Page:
This fruitful collaboration by leading Belgian and Spanish Colombists is perhaps the best synthesis of the great Discoverer’s life and era since the superb biographies by Samuel Eliot Morison and Antonio Ballesteros y Beretta, whose fine Cristóbal Colón y el descubrimiento de América (Barcelona, 1945) is not yet translated into English. Subsequent archival research has supplied the present authors interesting data and insights on Columbus and his heirs. Much of their material comes from study of the Columbus family lawsuits against the Crown (tenaciously pursued until the end of the eighteenth century!), which are now being published by the Escuela de Estudios Hispano-Americanos of Seville as Los Pleitos Colombinos.

Employing the Pleitos and their own pertinent recent monographs, the authors have also used Juan Manzano’s Cristóbal Colón. Siete años decisivos de su vida, 1485-1492 (Madrid, 1964), which helps to remedy the overemphasis that many non-Spanish authors have given to the maritime aspects of Columbus’ career. The great Navigator was a landlubber most of his life, and as Antonio Ballesteros trenchantly stated, “Sin las andanzas terrestres no se explican las marítimas” (HAHR, November 1966, p. 420).

But why the eternal interest in Columbus which motivates legions of publications? This phenomenon, the authors feel, is explained not only by historical interest in his daring vision and the resulting momentous discovery of a New World, but also by the fascination of his Ulyssean grandeur and the enigmas surrounding his life and work. For example, why was Columbus so certain that he could reach Asia by sailing West? May he have had direct testimony from that historically elusive figure, the pilot Alonso Sánchez of Huelva? What was the role of his most important maritime collaborators, the Pinzón brothers? And where are their personal papers which would contribute to a more precise history of the discovery of the New World?

One shortcoming of this work illustrates a characteristic which may be worth studying in itself: the ambivalence toward Columbus often detected in Spanish authors. This volume does amply recognize his grandness, his extraordinary capacity for adaptation and transformation, the high order of his personal talents, and his genius as a navigator. At the same time he is accused of cold materialism in his refusal to marry Beatriz Enrique de Harna, mother of his illegitimate son Ferdinand. Juan Manzano, however, has shown that Columbus did finally legitimize the boy and would have married Beatriz except for Castilian law, which made his marriage with a woman of such humble station impossible after his election to admiral’s rank. Much more damaging are the present authors’ charges that Columbus treated his Indian slaves inhumanly in order to extract every possible amount of gold, and that he failed as a colonial leader and administrator.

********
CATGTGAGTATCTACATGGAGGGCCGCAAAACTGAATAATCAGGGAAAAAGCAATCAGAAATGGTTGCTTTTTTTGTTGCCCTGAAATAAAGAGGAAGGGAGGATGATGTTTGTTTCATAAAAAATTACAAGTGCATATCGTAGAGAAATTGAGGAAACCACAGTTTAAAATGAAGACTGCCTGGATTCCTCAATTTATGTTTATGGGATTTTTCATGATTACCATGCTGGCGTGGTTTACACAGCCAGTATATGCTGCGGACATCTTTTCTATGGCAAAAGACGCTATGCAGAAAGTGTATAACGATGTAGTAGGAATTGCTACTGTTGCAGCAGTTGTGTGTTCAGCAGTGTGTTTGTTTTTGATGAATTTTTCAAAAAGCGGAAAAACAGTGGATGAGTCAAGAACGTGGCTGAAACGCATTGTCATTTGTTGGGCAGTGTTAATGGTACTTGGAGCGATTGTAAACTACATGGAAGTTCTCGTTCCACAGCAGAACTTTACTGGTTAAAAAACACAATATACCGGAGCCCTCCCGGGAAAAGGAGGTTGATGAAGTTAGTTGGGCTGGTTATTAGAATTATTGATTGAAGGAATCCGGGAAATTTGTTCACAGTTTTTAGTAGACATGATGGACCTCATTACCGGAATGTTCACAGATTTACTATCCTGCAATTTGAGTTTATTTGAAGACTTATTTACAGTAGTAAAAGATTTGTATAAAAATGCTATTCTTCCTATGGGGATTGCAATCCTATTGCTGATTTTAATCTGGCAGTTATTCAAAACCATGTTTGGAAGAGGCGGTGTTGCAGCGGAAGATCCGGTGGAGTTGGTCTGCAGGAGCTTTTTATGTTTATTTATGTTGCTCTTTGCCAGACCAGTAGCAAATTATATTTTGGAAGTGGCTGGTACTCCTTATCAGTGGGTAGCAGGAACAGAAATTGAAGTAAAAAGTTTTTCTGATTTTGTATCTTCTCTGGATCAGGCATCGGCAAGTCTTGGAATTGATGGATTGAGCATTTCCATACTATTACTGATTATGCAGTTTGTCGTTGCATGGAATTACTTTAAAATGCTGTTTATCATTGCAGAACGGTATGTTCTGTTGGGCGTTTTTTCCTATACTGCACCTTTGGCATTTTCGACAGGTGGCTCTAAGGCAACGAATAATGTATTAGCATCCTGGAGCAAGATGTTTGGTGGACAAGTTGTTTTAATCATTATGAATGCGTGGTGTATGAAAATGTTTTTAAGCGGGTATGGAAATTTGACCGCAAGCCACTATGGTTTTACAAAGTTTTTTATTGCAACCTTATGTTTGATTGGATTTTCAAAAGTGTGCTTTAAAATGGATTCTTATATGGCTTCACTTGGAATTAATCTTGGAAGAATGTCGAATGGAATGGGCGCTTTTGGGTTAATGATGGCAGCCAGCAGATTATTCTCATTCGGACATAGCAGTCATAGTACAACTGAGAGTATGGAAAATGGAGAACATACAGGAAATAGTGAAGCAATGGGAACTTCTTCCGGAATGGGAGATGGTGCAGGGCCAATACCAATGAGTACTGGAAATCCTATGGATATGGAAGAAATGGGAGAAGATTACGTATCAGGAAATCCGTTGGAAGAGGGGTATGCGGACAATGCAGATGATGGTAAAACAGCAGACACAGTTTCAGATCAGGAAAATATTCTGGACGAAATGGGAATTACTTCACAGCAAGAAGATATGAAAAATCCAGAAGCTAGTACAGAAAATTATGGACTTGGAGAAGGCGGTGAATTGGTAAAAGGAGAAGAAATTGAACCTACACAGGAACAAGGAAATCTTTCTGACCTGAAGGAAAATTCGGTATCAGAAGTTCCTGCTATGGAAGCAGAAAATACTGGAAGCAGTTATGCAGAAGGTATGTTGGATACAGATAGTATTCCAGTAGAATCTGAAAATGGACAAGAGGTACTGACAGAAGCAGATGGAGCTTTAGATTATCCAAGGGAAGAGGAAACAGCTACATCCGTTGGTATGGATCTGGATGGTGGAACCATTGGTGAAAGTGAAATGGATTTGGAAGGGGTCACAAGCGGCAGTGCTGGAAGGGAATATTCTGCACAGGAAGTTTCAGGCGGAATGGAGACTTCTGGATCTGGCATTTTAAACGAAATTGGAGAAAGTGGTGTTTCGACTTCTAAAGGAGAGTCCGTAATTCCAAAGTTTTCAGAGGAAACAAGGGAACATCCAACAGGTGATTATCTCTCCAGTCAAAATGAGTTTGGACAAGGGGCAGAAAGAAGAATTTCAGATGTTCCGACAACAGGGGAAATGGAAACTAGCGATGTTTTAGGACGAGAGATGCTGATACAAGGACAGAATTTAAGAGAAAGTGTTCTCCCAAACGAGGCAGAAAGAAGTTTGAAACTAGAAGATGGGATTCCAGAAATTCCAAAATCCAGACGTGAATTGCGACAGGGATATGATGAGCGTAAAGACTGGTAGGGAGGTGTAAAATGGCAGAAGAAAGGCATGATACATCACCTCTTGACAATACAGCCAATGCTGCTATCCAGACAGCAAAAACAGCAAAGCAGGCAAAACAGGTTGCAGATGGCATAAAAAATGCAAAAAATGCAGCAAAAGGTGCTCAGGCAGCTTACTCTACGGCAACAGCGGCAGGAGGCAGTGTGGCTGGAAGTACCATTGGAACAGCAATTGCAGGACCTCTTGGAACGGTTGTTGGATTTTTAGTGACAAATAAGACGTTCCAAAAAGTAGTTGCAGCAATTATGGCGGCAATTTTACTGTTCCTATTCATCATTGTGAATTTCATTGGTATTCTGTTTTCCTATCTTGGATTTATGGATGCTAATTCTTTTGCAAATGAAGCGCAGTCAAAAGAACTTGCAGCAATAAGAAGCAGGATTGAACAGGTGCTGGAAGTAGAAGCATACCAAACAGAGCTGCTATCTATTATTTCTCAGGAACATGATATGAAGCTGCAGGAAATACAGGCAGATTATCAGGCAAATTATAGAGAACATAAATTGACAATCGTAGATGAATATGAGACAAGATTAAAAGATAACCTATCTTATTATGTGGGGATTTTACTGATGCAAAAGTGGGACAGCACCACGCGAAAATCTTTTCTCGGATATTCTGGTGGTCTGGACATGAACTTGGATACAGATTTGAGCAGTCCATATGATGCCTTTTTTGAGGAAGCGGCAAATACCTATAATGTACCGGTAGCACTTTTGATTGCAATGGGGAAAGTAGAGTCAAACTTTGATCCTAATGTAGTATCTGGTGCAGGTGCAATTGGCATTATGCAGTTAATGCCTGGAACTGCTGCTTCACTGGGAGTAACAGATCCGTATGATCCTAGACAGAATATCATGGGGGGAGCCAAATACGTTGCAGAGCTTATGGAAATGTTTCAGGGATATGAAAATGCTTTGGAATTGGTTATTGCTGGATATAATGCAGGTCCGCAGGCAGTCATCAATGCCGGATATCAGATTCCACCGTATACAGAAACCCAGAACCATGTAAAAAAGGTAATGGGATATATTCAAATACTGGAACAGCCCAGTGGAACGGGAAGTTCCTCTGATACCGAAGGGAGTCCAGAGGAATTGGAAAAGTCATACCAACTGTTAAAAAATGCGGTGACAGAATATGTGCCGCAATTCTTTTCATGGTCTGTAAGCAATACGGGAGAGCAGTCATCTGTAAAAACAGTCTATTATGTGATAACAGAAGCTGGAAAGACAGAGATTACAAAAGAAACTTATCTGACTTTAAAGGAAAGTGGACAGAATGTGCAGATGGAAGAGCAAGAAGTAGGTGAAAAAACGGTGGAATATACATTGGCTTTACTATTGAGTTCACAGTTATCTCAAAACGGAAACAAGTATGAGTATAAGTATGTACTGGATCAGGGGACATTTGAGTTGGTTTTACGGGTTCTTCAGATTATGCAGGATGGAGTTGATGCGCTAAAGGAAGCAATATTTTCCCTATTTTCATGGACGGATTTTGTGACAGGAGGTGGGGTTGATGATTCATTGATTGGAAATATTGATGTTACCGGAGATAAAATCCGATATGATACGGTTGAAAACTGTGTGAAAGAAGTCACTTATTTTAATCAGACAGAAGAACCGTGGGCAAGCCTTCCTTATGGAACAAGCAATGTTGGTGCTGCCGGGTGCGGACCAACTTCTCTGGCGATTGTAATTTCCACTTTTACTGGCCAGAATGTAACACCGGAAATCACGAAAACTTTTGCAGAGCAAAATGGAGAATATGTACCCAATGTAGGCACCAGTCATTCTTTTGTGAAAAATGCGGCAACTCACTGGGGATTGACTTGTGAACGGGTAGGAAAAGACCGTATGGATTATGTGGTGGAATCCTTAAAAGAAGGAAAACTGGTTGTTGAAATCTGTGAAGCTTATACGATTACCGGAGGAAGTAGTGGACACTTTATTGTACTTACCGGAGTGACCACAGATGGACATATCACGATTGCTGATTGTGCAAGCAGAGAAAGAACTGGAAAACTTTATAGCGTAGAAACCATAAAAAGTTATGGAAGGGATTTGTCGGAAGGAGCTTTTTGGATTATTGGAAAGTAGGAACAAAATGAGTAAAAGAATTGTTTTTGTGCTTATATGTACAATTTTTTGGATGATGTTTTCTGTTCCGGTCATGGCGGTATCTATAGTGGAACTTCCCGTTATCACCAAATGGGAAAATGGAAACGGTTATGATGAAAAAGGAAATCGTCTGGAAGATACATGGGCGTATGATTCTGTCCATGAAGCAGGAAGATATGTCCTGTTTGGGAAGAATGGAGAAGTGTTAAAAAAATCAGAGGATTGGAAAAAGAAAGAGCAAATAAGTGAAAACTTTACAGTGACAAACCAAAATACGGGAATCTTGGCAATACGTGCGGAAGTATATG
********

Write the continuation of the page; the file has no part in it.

An interesting contribution is an original chapter on “Los Viajes Andaluces,” contemporary private maritime expeditions to the New World which the Catholic Kings authorized in direct contradiction to their agreements with Columbus. Still lacking is a systematic analysis of Columbus’ evolving geographical concepts, his supposedly uncanny navigational skills, and his ideas as a governor and colonizer. Indeed, profoundly extensive as is our present knowledge, there is much more that the Hispanic and European archives need to reveal about this enigmatic genius and his complex era.

This book is a definite contribution. It will appeal to the nonspecialist as a well-written introduction with many helpful maps and illustrations, and to the specialist as a fine synthesis incorporating the latest research and the newest interpretations. Thus it demonstrates that a scholarly work can also be made highly attractive to a larger reading public.